(Headline USA) Denver Public Schools announced a new policy this week that will allow immigrant students to avoid learning English as part of the district’s efforts to promote “diversity” and “inclusion.”
A draft of the policy refers to the new policy as “language justice,” which it defines as “the notion of respecting every individual’s fundamental language rights—to be able to communicate, understand, and be understood in the language in which they prefer and feel most articulate and powerful.”
The district said it hopes the policy will allow its schools to be “free of oppressive systems and structures rooted in racism and one which centers students and team members with a focus on racial and educational equity, enabling students to ultimately become conscientious global citizens and collaborative leaders.”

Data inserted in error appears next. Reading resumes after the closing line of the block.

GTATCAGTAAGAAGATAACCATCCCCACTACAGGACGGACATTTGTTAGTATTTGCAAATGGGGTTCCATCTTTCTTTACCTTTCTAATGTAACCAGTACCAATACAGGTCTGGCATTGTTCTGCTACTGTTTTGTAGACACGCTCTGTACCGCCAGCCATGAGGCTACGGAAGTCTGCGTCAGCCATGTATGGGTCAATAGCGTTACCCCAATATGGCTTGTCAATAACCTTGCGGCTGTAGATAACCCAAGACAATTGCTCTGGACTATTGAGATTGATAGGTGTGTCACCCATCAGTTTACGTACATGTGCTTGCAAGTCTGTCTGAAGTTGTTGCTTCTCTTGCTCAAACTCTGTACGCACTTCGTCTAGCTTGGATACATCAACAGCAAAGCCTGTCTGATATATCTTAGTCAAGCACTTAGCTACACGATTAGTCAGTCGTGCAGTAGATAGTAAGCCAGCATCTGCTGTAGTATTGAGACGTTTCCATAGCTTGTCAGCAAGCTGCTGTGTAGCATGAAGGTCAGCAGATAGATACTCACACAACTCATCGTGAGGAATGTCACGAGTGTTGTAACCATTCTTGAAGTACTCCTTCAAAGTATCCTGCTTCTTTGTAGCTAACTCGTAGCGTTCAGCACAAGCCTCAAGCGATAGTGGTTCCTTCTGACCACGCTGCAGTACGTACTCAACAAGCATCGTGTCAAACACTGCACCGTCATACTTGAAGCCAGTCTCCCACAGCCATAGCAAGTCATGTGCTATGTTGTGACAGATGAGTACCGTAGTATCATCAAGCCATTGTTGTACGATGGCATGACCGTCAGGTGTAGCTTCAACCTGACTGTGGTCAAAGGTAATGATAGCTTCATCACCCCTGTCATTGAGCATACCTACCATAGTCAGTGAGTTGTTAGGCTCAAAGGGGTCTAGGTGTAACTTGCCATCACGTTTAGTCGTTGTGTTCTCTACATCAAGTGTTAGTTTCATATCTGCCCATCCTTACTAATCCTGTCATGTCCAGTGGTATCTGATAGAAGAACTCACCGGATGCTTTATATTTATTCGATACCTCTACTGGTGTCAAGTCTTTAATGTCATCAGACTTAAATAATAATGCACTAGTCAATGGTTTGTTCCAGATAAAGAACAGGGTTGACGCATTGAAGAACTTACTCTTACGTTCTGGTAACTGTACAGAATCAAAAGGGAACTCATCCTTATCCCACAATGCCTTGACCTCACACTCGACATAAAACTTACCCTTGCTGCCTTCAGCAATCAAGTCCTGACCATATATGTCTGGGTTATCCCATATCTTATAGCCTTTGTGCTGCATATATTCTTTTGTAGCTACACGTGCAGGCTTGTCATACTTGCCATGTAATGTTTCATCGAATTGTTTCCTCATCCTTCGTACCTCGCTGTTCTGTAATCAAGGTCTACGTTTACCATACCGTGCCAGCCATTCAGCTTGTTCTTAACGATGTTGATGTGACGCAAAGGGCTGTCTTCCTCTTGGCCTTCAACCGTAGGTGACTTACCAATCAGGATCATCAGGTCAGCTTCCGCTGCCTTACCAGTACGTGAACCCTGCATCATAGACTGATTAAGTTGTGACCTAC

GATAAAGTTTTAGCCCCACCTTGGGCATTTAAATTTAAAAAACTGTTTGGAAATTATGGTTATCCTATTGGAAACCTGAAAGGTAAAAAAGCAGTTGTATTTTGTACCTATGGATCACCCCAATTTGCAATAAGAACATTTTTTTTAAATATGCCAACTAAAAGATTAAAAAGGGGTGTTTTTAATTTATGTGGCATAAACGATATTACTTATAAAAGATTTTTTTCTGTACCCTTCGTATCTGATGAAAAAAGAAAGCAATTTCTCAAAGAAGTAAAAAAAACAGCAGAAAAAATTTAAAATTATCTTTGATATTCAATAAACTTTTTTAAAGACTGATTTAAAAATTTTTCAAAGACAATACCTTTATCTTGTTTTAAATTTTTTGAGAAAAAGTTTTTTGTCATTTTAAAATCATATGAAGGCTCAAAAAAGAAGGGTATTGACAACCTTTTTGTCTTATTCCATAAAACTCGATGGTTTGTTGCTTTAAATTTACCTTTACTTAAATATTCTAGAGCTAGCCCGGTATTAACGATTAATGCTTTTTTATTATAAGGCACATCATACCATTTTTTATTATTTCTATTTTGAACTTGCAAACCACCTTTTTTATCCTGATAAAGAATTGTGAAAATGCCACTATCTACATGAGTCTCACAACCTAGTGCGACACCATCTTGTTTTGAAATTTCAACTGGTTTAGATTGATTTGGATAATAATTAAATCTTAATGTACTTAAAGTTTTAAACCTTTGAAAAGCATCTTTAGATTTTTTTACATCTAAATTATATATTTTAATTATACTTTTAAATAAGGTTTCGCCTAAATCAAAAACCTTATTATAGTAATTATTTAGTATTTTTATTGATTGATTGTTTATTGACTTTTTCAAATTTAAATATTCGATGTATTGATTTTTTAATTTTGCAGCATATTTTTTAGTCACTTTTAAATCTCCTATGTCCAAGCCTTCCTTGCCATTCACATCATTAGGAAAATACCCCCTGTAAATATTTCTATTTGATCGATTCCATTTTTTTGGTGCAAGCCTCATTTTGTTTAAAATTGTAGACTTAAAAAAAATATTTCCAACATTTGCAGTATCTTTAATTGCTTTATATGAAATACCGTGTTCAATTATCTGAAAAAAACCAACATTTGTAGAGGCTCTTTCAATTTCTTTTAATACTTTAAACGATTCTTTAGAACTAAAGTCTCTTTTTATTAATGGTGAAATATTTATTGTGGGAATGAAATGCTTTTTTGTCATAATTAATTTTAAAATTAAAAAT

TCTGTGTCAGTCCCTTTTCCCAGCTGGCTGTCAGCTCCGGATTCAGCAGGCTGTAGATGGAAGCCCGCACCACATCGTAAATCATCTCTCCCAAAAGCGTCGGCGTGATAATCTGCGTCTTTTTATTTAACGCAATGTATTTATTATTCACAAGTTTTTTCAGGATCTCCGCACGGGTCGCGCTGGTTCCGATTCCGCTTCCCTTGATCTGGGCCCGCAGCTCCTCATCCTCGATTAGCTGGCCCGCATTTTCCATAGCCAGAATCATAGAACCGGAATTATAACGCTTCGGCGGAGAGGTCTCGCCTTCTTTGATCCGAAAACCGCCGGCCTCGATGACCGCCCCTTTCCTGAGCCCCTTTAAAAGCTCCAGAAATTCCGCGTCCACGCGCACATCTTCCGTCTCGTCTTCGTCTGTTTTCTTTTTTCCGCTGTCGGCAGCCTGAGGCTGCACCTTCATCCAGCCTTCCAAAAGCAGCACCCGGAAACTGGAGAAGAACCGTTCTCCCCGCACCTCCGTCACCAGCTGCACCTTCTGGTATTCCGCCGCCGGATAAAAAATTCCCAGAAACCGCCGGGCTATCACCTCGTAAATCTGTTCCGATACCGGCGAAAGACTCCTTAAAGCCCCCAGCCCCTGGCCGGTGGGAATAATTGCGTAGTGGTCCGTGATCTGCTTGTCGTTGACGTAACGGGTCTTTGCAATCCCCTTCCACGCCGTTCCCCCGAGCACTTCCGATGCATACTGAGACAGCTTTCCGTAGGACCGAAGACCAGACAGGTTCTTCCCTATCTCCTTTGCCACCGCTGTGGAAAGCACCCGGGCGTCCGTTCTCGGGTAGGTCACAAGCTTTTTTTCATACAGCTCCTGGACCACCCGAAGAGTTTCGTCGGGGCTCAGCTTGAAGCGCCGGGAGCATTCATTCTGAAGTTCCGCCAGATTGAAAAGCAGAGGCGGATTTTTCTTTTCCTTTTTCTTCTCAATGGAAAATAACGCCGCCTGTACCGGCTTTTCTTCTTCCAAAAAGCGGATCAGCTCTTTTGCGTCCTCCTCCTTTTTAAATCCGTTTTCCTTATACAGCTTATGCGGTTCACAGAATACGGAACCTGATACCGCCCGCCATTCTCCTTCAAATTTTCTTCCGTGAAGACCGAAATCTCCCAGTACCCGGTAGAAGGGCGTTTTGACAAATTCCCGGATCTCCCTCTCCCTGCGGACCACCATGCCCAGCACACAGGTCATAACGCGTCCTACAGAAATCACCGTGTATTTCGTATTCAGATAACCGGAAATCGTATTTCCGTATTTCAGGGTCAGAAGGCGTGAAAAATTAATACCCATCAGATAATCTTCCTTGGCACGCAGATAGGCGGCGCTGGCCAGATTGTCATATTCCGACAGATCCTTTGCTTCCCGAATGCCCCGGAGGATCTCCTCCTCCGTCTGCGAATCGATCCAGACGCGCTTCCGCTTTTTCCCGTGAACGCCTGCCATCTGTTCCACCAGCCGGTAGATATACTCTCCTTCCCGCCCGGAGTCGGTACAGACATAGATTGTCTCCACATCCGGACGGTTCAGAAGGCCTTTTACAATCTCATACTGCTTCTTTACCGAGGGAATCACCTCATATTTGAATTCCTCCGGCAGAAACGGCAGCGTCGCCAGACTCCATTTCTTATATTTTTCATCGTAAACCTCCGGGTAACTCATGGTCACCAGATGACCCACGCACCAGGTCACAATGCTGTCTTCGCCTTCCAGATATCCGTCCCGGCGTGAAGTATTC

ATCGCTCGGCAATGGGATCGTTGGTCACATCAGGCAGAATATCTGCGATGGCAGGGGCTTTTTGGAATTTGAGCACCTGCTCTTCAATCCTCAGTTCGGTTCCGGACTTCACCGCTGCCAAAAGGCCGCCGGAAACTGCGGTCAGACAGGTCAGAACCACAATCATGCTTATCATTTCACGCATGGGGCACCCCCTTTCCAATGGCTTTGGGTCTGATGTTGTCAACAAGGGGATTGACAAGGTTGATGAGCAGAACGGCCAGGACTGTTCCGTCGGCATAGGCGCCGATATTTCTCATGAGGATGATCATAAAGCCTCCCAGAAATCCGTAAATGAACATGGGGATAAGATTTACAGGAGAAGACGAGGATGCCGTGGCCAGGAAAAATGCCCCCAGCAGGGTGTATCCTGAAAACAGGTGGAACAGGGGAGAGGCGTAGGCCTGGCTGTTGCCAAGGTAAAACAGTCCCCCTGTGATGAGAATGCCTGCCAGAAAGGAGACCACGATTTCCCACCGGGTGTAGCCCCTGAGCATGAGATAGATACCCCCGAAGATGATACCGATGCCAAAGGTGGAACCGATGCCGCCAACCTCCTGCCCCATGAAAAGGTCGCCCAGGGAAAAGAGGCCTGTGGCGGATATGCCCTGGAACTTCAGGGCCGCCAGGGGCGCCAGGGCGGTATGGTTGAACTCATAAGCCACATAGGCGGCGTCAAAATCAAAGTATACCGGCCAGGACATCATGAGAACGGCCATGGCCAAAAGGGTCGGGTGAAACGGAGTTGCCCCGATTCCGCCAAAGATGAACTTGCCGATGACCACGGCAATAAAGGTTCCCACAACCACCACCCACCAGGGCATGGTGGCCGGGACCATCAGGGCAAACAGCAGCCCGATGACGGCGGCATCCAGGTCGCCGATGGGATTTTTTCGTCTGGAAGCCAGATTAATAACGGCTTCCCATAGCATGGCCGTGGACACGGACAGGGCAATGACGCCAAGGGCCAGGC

It went on to claim that DPS has a responsibility to “achieve equity” by “remov[ing] deeply rooted systems of oppression that have historically resulted in inequitable access and distribution of opportunities and resources for those who represent marginalized identities, including but not limited to race, socioeconomic status, ethnicity, gender identity, sexual orientation, language and ability.”
Rosa Guzman–Snyder, a co-founder of Community Language Cooperative—an organization working with the district to advance “language justice”—said the policy “is not just a matter of hiring more interpreters and translators but rather creating systems and building the infrastructure that best supports linguistically diverse families and supporting multilingual staff.”
The public school district has more than 40,000 students who are non-English-speakers, most of whom are immigrants, according to DPS.
“We will continue to work with school leaders and staff to help provide knowledge of these policies and strategies to accomplish language justice in every classroom and school,” the group said on its website.